|Publication number||US5323602 A|
|Application number||US 08/058,469|
|Publication date||Jun 28, 1994|
|Filing date||May 6, 1993|
|Priority date||May 6, 1993|
|Publication number||058469, 08058469, US 5323602 A, US 5323602A, US-A-5323602, US5323602 A, US5323602A|
|Inventors||Guido J. Defever|
|Original Assignee||Williams International Corporation|
|Export Citation||BiBTeX, EndNote, RefMan|
|Patent Citations (5), Referenced by (64), Classifications (12), Legal Events (5)|
|External Links: USPTO, USPTO Assignment, Espacenet|
Effusion cooling of the combustor walls of a turbine engine, as taught in EPC Application No. 0-486-226-AP, published May 20, 1992, has heretofore been employed to maintain a desired wall temperature in the combustor. Effusion cooling may be defined as a pattern of small, closely spaced holes serving to direct a flow of cooling air onto the walls of a gas turbine combustor. The cooling holes are generally 0.15 to 0.35 inches in diameter, and are angled relative to the combustor wall so that the hole centerline forms an angle of approximately 20 degrees with a tangent to the hot gas side of the combustor wall surface. Individual hole shape is generally cylindrical, with minor deviations due to manufacturing method i.e. edge rounding, tapers, out-of-round or oblong, etc.
Such known effusion cooling systems exhibit a two-fold cooling effect, namely (a) convectively cooling the combustor wall as the air passes through the holes, and (b) providing a continuously replenished surface cooling film. Orientation of the holes with respect to the direction of bulk gas flow in the combustor has heretofore been undisciplined. Thus, while such known effusion cooling systems result in greatly enhanced combustor wall cooling compared with typical louvered film cooled designs, the combination of effusion cooling with purging of near-injector recirculation, as well as cooling film flow geometry over the combustor liner so as to augment fuel distribution and start performance has not been addressed.
More specifically, known effusion cooling systems do not contemplate or solve problems relating to radial outflow combustor geometry. The effect of effusion cooling hole groupings, patterns and orientations on control of local combustor aerodynamics must be considered as well as cooling effectiveness.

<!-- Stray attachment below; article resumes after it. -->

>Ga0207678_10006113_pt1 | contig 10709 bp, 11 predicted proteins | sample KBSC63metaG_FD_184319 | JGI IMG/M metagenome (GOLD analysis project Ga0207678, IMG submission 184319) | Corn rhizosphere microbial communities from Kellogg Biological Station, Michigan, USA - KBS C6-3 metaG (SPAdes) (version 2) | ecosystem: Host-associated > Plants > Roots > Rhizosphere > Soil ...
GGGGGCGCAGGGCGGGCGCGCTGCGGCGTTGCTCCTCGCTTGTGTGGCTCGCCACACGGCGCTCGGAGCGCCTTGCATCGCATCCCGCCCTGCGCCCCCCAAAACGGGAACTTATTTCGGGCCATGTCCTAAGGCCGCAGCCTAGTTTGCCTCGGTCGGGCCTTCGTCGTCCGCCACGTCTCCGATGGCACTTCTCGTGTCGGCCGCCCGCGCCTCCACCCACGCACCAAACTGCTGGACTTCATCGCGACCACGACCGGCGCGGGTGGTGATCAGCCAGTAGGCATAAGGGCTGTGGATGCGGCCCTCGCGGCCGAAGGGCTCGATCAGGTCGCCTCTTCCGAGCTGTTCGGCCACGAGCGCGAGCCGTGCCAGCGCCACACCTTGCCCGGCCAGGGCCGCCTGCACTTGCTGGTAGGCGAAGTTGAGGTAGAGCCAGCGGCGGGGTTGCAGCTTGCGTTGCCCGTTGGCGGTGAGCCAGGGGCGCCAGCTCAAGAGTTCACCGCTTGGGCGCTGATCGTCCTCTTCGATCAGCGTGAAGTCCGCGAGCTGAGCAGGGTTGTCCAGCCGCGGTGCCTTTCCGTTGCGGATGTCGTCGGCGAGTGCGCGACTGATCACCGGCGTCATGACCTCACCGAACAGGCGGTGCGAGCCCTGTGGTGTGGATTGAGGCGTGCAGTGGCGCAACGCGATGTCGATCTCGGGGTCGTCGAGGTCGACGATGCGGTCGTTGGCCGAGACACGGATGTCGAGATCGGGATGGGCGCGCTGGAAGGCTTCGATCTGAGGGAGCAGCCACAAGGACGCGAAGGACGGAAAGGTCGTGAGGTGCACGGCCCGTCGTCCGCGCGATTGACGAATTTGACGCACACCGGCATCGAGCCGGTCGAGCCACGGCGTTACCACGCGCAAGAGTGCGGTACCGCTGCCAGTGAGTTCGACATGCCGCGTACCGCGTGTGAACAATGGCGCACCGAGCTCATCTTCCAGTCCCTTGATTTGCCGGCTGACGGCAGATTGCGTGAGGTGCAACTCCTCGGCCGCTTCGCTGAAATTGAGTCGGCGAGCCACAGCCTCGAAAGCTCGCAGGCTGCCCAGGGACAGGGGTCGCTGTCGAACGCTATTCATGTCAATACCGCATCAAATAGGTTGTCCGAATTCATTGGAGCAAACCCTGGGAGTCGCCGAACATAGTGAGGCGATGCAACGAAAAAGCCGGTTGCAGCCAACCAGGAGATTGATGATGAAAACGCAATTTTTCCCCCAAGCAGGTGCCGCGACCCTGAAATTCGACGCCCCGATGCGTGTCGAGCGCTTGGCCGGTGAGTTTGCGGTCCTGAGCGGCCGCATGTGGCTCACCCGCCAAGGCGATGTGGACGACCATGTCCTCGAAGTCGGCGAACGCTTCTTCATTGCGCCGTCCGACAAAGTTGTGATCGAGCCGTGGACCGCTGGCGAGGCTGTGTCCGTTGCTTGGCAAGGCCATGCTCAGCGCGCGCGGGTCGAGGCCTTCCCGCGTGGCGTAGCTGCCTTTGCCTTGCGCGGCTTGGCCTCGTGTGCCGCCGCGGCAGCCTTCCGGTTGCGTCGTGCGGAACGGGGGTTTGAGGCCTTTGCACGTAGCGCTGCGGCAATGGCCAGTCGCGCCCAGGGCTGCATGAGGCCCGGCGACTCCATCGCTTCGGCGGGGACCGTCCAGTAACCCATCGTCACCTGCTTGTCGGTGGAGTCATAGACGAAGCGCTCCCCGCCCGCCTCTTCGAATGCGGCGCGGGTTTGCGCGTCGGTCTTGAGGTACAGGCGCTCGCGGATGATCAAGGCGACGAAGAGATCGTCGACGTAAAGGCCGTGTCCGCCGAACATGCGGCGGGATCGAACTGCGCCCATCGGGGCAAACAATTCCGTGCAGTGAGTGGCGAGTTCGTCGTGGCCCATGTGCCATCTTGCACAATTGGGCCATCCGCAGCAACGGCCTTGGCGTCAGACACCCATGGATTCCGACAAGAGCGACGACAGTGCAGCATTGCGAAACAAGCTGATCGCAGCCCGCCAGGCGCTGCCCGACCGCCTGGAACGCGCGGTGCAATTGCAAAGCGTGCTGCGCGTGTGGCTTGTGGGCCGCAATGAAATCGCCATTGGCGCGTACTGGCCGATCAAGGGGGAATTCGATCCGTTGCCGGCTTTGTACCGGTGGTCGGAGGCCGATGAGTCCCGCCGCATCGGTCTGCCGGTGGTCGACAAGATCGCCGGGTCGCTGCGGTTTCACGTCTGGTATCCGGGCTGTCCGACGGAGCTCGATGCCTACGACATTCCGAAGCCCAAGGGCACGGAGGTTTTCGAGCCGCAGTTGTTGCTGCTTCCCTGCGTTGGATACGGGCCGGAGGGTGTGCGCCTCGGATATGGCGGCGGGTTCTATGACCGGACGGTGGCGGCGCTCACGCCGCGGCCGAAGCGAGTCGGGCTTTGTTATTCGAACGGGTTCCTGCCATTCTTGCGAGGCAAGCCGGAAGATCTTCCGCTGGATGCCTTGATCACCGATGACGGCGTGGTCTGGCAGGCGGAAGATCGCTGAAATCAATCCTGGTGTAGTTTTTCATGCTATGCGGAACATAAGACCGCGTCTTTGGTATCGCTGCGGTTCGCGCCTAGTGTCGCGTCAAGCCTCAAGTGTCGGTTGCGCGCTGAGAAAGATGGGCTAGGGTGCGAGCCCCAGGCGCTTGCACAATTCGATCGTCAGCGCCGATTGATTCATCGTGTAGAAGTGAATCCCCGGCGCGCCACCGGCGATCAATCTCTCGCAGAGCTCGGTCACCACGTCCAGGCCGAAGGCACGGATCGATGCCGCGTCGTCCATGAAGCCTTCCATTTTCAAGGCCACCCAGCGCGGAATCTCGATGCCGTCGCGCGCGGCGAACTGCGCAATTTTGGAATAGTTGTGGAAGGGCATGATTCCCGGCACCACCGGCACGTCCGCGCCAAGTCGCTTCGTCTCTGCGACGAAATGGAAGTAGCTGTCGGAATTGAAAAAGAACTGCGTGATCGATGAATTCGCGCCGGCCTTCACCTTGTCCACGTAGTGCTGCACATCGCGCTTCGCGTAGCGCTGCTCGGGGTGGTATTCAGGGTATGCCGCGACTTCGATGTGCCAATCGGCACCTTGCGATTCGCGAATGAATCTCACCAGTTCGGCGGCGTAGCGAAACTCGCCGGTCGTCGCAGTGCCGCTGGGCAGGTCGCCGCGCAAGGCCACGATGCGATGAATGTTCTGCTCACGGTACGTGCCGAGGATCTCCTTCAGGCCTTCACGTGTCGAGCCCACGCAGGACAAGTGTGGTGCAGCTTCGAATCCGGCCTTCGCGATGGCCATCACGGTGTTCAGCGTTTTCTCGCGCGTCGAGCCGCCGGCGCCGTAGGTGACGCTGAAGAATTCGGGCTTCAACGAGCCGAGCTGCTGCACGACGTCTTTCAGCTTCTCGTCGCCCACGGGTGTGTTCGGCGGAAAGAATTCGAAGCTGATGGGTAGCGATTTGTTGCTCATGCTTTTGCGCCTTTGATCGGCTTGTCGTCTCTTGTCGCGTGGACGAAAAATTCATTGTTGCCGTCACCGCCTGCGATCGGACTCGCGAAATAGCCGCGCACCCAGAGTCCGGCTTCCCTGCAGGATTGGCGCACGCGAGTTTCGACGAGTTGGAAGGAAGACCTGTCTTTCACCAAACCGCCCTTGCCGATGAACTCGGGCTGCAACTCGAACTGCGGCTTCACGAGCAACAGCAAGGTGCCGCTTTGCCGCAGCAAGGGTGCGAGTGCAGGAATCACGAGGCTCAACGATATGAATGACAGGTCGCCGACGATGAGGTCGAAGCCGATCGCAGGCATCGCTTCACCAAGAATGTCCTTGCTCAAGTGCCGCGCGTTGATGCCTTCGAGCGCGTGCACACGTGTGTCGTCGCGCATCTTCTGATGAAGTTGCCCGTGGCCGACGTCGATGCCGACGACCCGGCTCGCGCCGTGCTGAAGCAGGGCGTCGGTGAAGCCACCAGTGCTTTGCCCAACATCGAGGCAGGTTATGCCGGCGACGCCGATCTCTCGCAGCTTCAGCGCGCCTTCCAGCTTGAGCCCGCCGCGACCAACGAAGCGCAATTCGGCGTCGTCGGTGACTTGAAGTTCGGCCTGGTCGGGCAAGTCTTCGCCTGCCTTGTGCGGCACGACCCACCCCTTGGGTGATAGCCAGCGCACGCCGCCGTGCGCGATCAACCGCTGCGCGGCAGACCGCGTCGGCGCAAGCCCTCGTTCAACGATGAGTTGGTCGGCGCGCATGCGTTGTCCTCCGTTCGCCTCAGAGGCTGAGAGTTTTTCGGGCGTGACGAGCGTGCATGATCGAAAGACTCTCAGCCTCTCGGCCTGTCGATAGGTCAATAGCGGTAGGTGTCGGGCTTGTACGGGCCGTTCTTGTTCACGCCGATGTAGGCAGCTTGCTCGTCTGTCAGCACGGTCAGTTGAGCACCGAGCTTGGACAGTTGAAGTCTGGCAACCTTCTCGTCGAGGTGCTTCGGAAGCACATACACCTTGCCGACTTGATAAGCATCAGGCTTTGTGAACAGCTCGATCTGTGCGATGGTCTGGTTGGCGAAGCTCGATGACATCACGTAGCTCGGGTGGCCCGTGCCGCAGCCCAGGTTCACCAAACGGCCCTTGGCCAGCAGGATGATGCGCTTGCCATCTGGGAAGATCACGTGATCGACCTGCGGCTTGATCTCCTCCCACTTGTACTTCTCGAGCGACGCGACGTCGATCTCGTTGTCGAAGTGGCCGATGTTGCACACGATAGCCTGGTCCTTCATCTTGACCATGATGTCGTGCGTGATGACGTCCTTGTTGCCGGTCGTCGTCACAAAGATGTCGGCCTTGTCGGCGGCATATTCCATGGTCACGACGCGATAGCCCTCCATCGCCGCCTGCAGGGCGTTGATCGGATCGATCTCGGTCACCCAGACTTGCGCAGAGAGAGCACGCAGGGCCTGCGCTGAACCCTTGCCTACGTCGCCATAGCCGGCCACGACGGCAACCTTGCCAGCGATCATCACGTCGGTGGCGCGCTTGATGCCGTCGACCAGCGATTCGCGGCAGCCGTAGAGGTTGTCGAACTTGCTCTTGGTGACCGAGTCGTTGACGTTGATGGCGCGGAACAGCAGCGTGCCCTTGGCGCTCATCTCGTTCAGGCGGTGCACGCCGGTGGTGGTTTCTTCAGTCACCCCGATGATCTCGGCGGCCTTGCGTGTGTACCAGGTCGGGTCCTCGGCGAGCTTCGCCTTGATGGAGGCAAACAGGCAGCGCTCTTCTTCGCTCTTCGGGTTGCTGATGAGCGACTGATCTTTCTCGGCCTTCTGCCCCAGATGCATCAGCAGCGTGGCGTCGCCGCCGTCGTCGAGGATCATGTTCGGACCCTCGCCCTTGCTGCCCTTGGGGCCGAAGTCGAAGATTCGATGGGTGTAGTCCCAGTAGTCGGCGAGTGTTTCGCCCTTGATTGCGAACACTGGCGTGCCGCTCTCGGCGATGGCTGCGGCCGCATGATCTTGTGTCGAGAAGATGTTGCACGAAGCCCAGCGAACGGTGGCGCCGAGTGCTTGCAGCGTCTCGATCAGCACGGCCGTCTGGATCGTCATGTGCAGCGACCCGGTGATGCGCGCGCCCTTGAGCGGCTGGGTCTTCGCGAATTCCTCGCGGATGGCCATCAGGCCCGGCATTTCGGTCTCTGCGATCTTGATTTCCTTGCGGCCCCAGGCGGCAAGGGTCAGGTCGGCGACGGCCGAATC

Gas turbine combustor liners have heretofore employed various forms of louvers or thumbnail-style surface film distributors that are circumferentially distributed in spaced relation at discrete intervals. Also, it is known to provide specific aerodynamic treatment in the form of air guides adjacent fuel slingers to purge local, fuel rich, fuel/air mixture recirculation. Such methods generally attenuate the efficiency of film cooling air to control local over-temperature conditions of the combustor walls with resultant erosion and reduced durability. Moreover, known techniques of purging the near-injector area of the combustor often result in build-up of carbon or localized flame holding, interfering with fuel injection and reducing starting performance and durability.
The effusion cooled combustor of the present invention presents an improvement over known louvered or effusion cooled combustors in that effusion cooling is integrated with the fuel/air mixture flow geometry from the combustor I.D. radially outwardly to the radially outermost exit point of bulk combustion gas flow thereby to provide a highly fuel efficient durable gas turbine combustor having the attributes of lower cost, lower weight and improved ignition performance.
Specifically, the effusion cooling holes in the radially inner segments of the combustor are oriented to direct cooling film flow radially inwardly toward the fuel slinger. This feature results in the formation of smooth, uninterrupted cooling film flow across the combustor I.D. that is subsequently integrated with the radially outwardly directed fuel and secondary purge air flow toward the combustor exit. This configuration eliminates the need for heretofore required air-guides.
Orientation of the holes with respect to the axial centerline ranges up to 45 degrees, which angles result in an effective toroidal helical flow configuration of the cooling film along the combustor walls as well as improved aerodynamic interaction with the centrally disposed radially flowing fuel stream from the fuel slinger.
Yet another feature of the invention contemplates interweaving of effusion cooling holes so as to control the direction of cooling film flow while maintaining adequate cooling in the transition area. Optimal cooling of the hot combustor walls is accomplished by orienting the radially outermost cooling flows generally radially outwardly toward the combustor exit or, in other words, in the direction of bulk gas flow. To take advantage of such bulk gas flow, a transition area on both axially spaced walls of the combustor changes effusion film cooling flow orientation from radially inwardly, toward the fuel slinger, to radially outwardly toward the bulk gas flow exit. The transition area maintains sufficient cooling to protect the area from hot combustion gases. A criss-cross interweaving pattern provides such a transition on one wall while fanning of the effusion cooling holes achieves the same end result on an opposite wall. Change in the direction of cooling film flow is accomplished while maintaining adequate cooling in the transition area thereby to provide a smooth transition in cooling flow direction. This is accomplished by incrementally changing the orientation of the cooling holes, row by row, from one direction to another. The disclosed fanning pattern is especially effective in highly curved wall areas where other patterns provide less effective cooling and/or more complexity.